New research suggests that contamination from the Industrial Revolution traveled over 6,000 miles from London to a Himalayan mountain.
Researchers studied an ice sample that was extracted from a glacier on the highest peak ever drilled. The site on Mount Shishapangma sits at 23,600 feet above sea level.
When researchers analyzed and dated the ice, they found unnaturally high levels of toxic metals that are associated with coal combustion. They discovered that this contamination started in the 1780s during the Industrial Revolution.
The contaminants are likely ash from London factories, or residue from forest fires set by farmers in order to clear land for a growing population.
The obvious question is how the ash found its way from its place of origin into this glacier.
Paolo Gabrielli, the study’s lead author and a researcher at The Ohio State University, thinks that the ash entered the upper atmosphere. From there, winds that travel around the globe from West to East blew it all the way to the Himalayas. Trace metals from the ash contaminated snowflakes, which then fell onto the mountain.
No human stepped foot on the mountains surrounding this one until 1953. Due to the glacier’s height, the contaminants are more likely to be from higher up in the atmosphere than from the nearby ground.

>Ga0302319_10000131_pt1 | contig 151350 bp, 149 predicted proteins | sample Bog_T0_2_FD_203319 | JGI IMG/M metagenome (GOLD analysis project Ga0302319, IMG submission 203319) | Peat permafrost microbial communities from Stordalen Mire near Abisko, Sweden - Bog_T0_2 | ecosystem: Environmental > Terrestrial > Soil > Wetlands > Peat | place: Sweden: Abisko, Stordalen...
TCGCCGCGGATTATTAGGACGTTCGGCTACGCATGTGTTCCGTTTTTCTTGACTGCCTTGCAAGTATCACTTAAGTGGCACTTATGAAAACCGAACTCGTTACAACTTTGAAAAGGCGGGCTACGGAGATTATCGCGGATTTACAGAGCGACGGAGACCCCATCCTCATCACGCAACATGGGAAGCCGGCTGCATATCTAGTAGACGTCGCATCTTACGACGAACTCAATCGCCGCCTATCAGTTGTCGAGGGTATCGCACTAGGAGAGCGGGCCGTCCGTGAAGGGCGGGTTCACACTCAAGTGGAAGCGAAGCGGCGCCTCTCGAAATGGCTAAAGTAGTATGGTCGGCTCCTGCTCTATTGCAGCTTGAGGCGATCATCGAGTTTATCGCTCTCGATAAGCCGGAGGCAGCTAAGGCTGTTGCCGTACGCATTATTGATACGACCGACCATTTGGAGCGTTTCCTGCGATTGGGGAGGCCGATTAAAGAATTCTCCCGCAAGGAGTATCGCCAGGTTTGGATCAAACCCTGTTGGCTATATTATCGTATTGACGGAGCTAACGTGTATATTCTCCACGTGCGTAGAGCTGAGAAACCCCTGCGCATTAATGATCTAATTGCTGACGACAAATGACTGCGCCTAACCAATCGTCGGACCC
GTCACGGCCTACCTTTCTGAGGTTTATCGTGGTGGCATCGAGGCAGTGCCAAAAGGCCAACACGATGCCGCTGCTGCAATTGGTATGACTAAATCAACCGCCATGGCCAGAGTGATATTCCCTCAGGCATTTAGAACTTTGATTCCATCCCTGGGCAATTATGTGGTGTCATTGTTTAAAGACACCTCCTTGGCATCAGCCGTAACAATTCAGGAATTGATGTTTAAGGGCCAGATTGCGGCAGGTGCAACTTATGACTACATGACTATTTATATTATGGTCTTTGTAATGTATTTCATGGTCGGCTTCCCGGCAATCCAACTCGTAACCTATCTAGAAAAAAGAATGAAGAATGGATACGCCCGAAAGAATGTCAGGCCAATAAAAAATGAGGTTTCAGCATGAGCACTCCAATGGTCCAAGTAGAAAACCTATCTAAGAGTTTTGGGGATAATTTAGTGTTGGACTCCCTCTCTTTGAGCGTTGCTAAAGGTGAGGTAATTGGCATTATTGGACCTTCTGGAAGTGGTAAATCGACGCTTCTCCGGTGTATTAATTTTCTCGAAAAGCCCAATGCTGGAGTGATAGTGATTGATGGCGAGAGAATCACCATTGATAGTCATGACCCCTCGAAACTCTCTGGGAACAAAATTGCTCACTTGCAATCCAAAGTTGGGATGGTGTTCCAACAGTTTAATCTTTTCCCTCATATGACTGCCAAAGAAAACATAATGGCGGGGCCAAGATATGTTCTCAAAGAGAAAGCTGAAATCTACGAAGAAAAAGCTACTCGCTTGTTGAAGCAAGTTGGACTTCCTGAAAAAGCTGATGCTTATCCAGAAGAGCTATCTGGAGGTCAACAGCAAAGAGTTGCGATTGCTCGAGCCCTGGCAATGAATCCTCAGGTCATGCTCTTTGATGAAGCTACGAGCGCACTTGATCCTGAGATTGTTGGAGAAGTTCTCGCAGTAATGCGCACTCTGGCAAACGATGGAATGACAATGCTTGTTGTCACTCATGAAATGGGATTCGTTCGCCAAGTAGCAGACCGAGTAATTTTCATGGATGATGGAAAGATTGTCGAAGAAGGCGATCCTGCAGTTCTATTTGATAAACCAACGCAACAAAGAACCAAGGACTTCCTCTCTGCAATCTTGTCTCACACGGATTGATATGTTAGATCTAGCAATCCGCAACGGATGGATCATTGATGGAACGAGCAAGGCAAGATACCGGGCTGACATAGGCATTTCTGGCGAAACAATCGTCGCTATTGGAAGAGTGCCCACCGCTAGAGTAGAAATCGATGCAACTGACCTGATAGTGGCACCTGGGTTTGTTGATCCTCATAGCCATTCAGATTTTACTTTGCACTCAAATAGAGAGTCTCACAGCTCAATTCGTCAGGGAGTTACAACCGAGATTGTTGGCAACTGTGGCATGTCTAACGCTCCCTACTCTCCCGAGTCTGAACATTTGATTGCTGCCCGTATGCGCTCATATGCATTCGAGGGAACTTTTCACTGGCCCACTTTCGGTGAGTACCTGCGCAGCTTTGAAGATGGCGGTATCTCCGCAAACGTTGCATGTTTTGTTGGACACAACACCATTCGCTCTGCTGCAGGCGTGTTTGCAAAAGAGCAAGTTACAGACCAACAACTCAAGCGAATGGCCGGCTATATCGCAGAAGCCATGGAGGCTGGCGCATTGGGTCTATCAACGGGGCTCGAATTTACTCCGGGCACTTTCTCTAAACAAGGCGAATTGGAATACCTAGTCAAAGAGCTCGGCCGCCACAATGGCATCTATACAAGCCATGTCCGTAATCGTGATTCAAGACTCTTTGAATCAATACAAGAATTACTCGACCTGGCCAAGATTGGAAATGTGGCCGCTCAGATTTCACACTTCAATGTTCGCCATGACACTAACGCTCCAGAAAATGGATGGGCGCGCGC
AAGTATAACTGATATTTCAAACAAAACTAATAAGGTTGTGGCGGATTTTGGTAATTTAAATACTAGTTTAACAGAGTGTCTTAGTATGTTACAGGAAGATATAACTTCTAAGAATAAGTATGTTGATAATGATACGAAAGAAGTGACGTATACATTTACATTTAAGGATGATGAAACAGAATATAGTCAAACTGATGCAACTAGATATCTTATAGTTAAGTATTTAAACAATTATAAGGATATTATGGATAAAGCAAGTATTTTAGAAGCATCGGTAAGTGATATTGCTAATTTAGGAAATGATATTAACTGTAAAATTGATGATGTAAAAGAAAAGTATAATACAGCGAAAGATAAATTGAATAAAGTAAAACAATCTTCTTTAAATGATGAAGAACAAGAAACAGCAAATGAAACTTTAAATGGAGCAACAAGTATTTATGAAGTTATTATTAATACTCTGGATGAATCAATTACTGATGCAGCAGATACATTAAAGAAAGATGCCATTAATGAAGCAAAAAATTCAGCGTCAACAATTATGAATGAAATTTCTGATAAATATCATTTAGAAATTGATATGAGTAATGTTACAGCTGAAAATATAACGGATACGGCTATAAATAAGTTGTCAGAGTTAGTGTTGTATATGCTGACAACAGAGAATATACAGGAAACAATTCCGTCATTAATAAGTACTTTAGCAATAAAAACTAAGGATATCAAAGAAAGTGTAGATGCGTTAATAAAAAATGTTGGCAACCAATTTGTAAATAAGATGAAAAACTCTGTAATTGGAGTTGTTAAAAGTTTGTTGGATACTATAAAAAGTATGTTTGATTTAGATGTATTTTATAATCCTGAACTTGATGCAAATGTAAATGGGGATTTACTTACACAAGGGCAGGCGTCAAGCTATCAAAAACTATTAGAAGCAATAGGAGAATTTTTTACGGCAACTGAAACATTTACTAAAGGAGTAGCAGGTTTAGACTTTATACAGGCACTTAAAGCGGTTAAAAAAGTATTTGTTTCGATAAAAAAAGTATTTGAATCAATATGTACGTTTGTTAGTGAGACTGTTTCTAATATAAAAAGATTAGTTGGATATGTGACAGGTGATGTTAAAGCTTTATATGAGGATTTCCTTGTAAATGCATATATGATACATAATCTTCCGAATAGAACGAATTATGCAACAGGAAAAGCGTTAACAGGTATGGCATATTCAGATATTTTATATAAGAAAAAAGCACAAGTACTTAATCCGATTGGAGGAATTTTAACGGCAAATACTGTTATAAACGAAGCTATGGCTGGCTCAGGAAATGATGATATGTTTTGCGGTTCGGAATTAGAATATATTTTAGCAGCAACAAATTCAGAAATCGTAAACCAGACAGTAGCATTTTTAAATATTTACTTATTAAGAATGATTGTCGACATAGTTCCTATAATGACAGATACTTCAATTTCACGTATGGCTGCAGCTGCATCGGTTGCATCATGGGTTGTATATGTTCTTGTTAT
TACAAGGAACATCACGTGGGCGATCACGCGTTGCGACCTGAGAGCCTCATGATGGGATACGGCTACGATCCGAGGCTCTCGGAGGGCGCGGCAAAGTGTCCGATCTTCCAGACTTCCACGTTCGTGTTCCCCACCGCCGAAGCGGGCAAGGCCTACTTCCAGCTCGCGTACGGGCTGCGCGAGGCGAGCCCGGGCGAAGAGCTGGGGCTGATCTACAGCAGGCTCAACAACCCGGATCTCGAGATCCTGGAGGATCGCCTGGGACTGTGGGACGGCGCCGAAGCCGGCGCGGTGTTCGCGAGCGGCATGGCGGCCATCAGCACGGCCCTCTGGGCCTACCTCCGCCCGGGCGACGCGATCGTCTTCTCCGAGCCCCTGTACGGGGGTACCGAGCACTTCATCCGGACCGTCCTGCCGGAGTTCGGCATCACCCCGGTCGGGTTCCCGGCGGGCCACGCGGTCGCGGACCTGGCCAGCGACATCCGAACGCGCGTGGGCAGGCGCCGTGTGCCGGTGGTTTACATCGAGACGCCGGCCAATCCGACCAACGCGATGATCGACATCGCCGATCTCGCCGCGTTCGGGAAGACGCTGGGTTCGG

“Ice samples from polar regions tell stories that have a global significance, because polar regions are so far from local emissions like villages, industries and forests,” Gabrielli explained.
The ice core analyzed in this study was collected in 1997 by an international team of researchers, and preserved in a freezer at The Ohio State University’s Byrd Polar Research Center. It has been the subject of many experiments since then, as growing technology has allowed for increasingly complex analyses.
Ice cores are cylinders of ice that are drilled out of a glacier, formed by snow buildup over thousands of years.
Lonnie Thompson, one of the researchers who helped drill this core, says ice cores like these are “frozen archives of the past.”
“They contain a history of the temperature of the planet,” he said. “All the greenhouse gasses are trapped in the little bubbles, so we can look at what the natural variability was, long before humans ever became a factor.”
He says preserving ice is especially important today, because in a few years, these archives could all be gone.
“A lot of the glaciers that I drilled early in my career are no longer out there,” Thompson said. “In a way, our program has become more of a salvage mission to capture these records before they are compromised by melting.”